Bahiagrass tetraploid germplasm: Reproductive and agronomic characterization of segregating progeny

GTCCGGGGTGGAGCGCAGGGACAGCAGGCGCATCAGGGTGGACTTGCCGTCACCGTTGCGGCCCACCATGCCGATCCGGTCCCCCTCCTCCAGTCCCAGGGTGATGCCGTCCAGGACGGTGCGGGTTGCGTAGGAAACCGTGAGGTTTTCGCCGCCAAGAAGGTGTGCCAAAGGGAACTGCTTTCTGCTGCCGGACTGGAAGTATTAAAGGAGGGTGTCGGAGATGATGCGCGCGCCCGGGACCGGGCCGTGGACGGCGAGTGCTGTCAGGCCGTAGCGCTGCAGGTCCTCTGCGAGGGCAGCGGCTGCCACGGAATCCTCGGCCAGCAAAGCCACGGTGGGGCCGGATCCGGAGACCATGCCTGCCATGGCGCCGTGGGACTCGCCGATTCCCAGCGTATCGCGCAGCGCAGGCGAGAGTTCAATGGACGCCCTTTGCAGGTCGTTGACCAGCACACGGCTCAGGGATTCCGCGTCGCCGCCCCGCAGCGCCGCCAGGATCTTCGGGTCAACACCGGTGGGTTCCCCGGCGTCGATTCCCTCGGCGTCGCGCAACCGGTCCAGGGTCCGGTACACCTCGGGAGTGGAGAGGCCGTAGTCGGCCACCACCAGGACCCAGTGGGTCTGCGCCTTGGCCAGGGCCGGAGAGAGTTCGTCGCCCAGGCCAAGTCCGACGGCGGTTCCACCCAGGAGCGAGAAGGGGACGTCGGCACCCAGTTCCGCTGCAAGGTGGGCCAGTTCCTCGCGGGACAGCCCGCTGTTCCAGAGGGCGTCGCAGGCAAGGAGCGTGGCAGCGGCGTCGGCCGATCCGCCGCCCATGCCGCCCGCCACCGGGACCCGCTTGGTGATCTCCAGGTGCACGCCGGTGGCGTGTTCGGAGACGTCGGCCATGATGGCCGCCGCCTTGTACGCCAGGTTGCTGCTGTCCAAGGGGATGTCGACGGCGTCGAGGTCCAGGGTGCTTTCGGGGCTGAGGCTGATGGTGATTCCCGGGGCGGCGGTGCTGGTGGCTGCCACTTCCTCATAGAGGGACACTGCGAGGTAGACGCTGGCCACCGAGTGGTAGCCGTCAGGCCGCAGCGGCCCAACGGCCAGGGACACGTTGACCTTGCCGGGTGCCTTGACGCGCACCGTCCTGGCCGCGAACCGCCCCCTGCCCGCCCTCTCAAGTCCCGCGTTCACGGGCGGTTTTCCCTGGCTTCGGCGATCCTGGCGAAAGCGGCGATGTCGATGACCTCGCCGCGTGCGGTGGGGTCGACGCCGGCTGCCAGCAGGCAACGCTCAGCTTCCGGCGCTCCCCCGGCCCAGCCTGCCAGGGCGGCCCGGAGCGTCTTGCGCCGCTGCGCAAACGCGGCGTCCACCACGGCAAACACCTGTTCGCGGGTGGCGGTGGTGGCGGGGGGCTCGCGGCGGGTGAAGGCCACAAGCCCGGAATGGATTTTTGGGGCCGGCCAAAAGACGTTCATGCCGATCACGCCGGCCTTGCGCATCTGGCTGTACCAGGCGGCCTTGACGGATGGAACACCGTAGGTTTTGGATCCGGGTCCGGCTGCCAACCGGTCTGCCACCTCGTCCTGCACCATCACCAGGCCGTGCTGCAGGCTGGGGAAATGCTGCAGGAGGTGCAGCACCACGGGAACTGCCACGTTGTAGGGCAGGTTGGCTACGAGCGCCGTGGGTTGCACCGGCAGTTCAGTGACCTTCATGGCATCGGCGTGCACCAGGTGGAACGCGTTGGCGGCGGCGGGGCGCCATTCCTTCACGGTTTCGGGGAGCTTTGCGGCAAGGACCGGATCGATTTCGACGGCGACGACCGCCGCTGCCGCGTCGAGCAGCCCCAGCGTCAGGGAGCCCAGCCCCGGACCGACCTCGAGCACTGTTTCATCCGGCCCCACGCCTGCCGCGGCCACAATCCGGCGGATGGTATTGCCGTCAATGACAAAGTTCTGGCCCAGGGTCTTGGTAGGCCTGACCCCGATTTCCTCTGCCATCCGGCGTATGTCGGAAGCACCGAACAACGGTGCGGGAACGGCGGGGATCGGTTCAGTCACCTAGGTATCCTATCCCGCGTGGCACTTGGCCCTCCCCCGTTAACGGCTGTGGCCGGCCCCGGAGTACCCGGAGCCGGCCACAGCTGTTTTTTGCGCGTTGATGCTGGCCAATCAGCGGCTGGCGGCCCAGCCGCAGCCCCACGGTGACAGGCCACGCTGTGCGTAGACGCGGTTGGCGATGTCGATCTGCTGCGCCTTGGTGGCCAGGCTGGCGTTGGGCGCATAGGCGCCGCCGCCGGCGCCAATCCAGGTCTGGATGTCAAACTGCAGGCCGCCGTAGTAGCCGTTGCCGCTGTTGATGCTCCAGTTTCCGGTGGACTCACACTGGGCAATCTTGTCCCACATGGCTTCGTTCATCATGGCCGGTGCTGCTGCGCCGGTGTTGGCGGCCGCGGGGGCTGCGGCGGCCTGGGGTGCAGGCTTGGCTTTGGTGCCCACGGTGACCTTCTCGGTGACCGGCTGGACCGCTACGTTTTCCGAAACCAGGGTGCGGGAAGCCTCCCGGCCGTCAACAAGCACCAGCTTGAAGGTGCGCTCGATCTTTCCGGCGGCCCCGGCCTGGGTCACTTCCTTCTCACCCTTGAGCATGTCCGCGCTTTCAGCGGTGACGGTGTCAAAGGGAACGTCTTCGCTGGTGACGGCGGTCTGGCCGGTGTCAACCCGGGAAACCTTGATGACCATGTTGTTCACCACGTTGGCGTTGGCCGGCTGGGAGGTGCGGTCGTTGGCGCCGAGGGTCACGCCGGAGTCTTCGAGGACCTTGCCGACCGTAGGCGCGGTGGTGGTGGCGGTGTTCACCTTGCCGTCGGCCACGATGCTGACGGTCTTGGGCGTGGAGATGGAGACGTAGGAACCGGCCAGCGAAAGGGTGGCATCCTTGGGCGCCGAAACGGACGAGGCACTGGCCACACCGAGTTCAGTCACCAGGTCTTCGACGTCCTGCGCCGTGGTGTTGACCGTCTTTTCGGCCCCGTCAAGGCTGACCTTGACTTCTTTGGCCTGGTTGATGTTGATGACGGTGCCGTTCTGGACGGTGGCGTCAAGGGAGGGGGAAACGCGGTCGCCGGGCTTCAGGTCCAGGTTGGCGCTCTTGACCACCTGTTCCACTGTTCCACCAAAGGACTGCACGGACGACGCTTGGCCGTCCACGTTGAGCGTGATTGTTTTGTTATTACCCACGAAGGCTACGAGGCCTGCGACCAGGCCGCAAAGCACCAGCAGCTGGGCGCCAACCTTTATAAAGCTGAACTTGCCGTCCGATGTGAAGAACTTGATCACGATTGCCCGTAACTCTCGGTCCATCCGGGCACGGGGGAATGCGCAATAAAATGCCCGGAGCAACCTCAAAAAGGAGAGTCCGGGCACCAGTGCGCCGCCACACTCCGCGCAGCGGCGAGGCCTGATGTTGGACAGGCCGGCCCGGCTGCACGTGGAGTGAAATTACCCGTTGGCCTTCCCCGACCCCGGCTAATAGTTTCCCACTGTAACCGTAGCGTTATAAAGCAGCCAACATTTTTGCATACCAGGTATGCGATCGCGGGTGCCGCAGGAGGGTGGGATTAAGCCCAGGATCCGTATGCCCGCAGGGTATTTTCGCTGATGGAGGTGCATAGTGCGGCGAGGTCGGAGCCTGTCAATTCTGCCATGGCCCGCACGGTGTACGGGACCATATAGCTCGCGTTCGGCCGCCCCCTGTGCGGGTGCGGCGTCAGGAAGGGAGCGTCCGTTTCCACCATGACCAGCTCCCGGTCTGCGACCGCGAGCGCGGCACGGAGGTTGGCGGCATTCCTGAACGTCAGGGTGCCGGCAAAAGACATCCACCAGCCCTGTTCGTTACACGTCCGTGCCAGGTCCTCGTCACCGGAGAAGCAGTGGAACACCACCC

The tetraploid germplasm of bahiagrass, Paspalum notatum Flüggé, is an unexploited source of variability that can be used for the genetic improvement of this species as forage or turf. The objectives of this research were to develop a segregating population by hybridizing induced sexual and apomictic clones and to characterize the resulting population for mode of reproduction, seed fertility, growth habit, seasonal growth pattern, and frost resistance. A population of 591 hybrids had a 4:1 ratio between sexual and apomictic (facultative + obligate apomictic) plants and an 8:1 ratio between others (facultative apomictic + sexual) and obligate apomictic plants. The general fertility of the progeny was higher than that of the induced sexual parents. Significant differences were observed for self- and cross-fertility among apomictic progeny and for self-fertility among sexual progeny. Most sexual progeny set the same amount of seed when self- or cross- pollinated, indicating an absence of self-incompatibility. Marked variation was observed for growth habit, seasonal growth patterns, and frost resistance among the progeny. Heritability estimates obtained for these characteristics indicate that selection can be successfully used for the genetic improvement of this species.